The Philippines’ Business Community Divided Over South China Sea Conflict

The Philippines' Business Community Divided Over South China Sea Conflict

Prominent Filipino business leader expresses concerns over government’s handling of tensions in the disputed waterway

The Philippines’ ongoing conflict with China over the South China Sea has divided the country’s business community. Teresita Sy-Coson, a prominent businesswoman and member of one of the country’s wealthiest families, recently voiced her concerns about the government’s approach to the escalating tensions. As the Philippines and China traded accusations of vessel ramming near Ayungin Shoal, Sy-Coson hosted a Christmas dinner and shared her thoughts on the matter. This marks the first time a top Filipino business leader has openly spoken out about the geopolitical tensions.

Sy-Coson’s Concerns:

During the Christmas dinner, Sy-Coson expressed her disagreement with the government’s strategy of publicizing every sea encounter and becoming an enthusiastic partner in the United States’ Indo-Pacific strategy. She advised the government to pursue more peaceful negotiations with China, emphasizing the need for dialogue rather than confrontation. Sy-Coson highlighted the importance of maintaining a close relationship with China, as the two countries are neighbors. She also pointed out that further tensions in the South China Sea could have negative implications for the country’s business prospects.

Business Community’s Perspective:

Sy-Coson’s concerns are shared by many Filipino-Chinese businessmen, who prefer peace, order, and harmony as conducive to a good business climate. Teresita Ang-See, the founding president of Kaisa Para sa Kaunlaran, a movement that promotes integration of ethnic Chinese-Filipinos into mainstream society, explained that unrest and uncertainties adversely affect business. She cited historical examples, such as the conflict between the Philippine government and Muslim rebels in the 1970s and anti-Chinese kidnappings in the 1990s, which prompted Chinoy businessmen to leave certain areas.

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China’s Actions and Economic Impact:

While many ethnic Chinese businessmen understand that China’s assertiveness is a response to provocations from the US, Japan, and Australia, they condemn China’s actions in the South China Sea. Ang-See emphasized that China’s primary interest is in continuing its lucrative trade, especially with its neighbors. She pointed out that China has historically pursued commerce rather than imposing economic sanctions. Therefore, she believes this is the best time to give diplomacy a chance and let seasoned diplomats work towards a peaceful resolution.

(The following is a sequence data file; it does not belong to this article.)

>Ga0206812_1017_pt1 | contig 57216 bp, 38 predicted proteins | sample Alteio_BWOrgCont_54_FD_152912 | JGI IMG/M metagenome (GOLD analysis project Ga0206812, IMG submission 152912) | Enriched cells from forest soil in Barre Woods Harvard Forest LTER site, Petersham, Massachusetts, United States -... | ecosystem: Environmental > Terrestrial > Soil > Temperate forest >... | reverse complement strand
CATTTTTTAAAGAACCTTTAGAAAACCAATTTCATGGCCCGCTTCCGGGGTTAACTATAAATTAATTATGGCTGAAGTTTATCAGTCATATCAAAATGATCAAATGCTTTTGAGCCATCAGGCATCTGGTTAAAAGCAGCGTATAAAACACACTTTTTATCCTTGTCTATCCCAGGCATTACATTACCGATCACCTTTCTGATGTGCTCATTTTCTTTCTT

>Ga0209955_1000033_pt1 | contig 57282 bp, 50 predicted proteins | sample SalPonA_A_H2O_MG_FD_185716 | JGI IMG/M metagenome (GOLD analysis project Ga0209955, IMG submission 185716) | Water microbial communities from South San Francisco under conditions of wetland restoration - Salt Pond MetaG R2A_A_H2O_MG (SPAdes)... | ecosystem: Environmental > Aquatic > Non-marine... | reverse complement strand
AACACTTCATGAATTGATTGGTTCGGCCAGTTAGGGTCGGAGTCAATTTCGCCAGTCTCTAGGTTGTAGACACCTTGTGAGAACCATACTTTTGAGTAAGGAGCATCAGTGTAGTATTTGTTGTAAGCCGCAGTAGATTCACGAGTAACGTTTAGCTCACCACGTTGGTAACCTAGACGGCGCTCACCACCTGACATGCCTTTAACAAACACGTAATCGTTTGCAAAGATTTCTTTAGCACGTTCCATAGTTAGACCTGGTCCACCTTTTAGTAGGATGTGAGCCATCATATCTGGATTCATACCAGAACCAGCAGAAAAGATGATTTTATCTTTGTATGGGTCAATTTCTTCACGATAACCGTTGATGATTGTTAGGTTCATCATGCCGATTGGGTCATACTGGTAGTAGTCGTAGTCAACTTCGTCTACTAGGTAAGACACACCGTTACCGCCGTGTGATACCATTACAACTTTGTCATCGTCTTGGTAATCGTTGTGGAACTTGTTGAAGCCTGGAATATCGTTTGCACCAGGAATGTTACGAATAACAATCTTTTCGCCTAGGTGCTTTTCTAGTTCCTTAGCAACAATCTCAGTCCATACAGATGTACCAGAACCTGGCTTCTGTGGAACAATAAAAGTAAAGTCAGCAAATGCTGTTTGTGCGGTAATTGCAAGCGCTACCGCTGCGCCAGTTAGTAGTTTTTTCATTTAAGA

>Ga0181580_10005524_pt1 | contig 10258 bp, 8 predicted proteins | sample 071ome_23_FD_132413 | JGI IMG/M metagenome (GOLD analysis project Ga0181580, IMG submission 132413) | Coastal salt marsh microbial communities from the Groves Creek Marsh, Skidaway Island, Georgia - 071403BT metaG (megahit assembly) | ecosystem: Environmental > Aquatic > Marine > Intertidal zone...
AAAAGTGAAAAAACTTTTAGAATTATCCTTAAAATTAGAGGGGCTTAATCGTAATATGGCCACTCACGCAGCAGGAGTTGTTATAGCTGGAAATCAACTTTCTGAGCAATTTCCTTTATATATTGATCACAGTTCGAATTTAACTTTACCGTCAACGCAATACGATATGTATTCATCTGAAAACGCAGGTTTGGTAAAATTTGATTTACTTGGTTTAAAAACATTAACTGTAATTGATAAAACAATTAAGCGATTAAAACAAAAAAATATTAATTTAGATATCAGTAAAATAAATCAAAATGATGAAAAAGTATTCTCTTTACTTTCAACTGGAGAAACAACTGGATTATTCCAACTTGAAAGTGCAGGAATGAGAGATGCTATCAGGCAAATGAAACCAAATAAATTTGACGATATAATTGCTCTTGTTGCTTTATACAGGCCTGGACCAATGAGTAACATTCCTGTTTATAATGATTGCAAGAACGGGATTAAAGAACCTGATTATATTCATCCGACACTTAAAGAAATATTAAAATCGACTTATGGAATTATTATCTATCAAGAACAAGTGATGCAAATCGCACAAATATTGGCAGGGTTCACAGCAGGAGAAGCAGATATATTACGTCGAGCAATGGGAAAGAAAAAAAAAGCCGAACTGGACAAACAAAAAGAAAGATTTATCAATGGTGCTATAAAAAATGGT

Support for a Closer US Alliance:

Despite the concerns expressed by Sy-Coson and some members of the business community, other top business executives and tycoons silently favor a closer military alliance with the US to counter China’s aggression. A survey conducted in July by Price Waterhouse showed that 64% of CEOs surveyed believed President Ferdinand Marcos Jnr was doing well in terms of strengthening relationships with other nations. However, the economic data suggests that the Philippine economy is not heavily reliant on relations with China. Manila imports more from China than the other way around, and China accounts for barely 1% of all foreign direct investments.

Conclusion:

The Philippines’ business community is divided over the country’s handling of the South China Sea conflict. While some business leaders, including Teresita Sy-Coson, advocate for peaceful negotiations and maintaining a close relationship with China, others silently support a stronger military alliance with the US. The tensions in the disputed waterway have raised concerns about the potential impact on the country’s business prospects. As the government navigates this complex situation, finding a balance between diplomatic solutions and standing up for its maritime rights will be crucial for the Philippines’ future.

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